This is Ralph Nader. The New York Times columnist Bob Herbert has a problem. He's written numerous columns complaining about presidential candidates and their campaigns ignoring serious policy issues. It's as if no one else is running for president in Bob Herbert's world other than Barack Obama and John McCain.

In a recent article that he wrote in the New York Times, he complains about how the two major candidates and their campaigns are ignoring the problems of the cities: the poverty, the transportation problems, the lack of repair and expansion of public works and facilities, the crime. He complains that the mayors have been complaining that they have been abandoned by Washington, citing a recent gathering of city mayors that he attended.

In one of these gatherings he cites the mayor of Meridian, Mississippi, John Robert Smith saying that he believes the nation should devote the same level of commitment to developing a first-rate passenger rail system as was marshalled for the interstate highway system in the Eisenhower era.

Well, the Nader-Gonzalez campaign has taken a strong stand for the expansion and modernization of passenger rail as a way to save energy, to reduce casualties on the highway and to provide more immediate evacuation of the cities in case of a calamity or a natural disaster.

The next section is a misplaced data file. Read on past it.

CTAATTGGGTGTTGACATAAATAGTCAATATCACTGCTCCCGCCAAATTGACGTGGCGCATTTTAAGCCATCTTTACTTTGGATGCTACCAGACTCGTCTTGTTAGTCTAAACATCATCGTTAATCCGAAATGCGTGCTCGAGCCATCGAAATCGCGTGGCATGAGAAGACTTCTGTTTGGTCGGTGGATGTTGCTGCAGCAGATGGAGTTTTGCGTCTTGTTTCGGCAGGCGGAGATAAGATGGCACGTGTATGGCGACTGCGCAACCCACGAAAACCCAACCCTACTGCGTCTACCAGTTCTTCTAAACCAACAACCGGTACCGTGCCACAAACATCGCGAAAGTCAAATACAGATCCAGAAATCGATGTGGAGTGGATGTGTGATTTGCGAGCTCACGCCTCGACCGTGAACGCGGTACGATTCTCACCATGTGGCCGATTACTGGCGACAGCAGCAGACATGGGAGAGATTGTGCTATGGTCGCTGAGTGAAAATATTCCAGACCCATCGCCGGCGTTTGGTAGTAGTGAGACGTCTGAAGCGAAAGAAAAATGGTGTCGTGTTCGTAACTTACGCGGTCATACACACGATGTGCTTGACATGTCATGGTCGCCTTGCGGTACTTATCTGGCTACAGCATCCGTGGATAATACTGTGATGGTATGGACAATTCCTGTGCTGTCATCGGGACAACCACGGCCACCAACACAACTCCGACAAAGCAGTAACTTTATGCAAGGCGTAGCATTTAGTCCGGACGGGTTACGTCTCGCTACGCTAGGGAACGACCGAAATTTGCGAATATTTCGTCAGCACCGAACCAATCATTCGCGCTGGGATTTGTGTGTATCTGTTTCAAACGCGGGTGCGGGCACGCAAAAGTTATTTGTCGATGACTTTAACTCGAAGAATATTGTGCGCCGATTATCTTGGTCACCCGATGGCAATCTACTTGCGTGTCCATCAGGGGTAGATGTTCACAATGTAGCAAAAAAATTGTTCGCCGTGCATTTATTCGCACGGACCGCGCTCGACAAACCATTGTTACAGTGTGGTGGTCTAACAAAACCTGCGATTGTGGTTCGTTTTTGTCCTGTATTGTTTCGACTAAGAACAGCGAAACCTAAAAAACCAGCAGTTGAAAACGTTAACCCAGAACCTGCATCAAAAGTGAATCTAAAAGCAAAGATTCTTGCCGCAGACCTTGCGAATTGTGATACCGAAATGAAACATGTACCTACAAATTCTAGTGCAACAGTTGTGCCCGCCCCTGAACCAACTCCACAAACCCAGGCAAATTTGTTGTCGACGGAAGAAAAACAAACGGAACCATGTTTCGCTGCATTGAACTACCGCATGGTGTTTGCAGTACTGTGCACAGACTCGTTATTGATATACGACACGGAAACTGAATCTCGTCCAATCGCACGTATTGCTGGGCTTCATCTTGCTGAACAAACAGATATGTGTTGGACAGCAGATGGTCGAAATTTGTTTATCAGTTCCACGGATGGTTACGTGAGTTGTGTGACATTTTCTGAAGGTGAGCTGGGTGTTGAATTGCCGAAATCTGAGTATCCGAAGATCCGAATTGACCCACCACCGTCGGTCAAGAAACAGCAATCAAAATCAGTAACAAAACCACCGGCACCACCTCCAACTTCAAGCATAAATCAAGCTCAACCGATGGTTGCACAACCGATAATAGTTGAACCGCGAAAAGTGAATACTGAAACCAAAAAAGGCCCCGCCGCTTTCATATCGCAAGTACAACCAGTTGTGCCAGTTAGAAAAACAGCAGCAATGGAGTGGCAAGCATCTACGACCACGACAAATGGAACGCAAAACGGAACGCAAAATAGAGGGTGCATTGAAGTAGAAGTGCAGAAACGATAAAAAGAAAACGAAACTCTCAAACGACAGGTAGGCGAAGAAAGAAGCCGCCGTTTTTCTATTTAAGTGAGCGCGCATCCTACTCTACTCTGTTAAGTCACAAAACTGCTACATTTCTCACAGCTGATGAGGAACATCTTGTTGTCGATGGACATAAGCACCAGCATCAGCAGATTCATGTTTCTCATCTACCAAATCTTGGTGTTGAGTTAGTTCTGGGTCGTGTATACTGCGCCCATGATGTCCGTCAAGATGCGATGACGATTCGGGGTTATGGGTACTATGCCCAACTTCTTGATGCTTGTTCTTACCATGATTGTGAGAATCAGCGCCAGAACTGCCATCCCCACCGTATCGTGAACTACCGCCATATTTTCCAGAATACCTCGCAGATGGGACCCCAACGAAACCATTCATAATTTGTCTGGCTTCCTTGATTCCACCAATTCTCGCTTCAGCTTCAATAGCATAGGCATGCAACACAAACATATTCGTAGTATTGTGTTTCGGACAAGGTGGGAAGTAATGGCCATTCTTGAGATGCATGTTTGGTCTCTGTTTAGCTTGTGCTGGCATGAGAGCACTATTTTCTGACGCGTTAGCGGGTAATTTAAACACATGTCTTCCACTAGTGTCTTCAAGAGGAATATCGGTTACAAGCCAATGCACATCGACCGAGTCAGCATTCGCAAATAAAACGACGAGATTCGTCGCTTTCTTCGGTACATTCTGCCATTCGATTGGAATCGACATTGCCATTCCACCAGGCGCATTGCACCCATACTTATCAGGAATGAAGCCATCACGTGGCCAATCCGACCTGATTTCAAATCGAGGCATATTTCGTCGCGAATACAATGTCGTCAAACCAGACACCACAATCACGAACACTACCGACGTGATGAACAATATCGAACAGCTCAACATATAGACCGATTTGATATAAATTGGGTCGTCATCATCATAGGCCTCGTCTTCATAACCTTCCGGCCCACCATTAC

But to Bob Herbert, the Nader Gonzalez campaign which supports almost one-for-one so many of the issues that he advances and champions doesn't exist.

To him, the Nader-Gonzalez campaign or any progressive third party campaign doesn't exist in his column so I say to Bob Herbert, "At least level with your readers, Mr. Herbert, tell them that you think the two major parties, Republican and Democrat, own all the voters and there's no one else on the ballot. At least level with them."

This is Ralph Nader.

In Bob Herbert's world, you only have the choice between McCain or Obama. In the real world, you have many more choices. In the real world, people actually have the power -- the power Patti Smith sings about if not embraces.

Ralph's Daily Audio is audio commentary the campaign posts Monday through Friday at the Nader-Gonzalez website.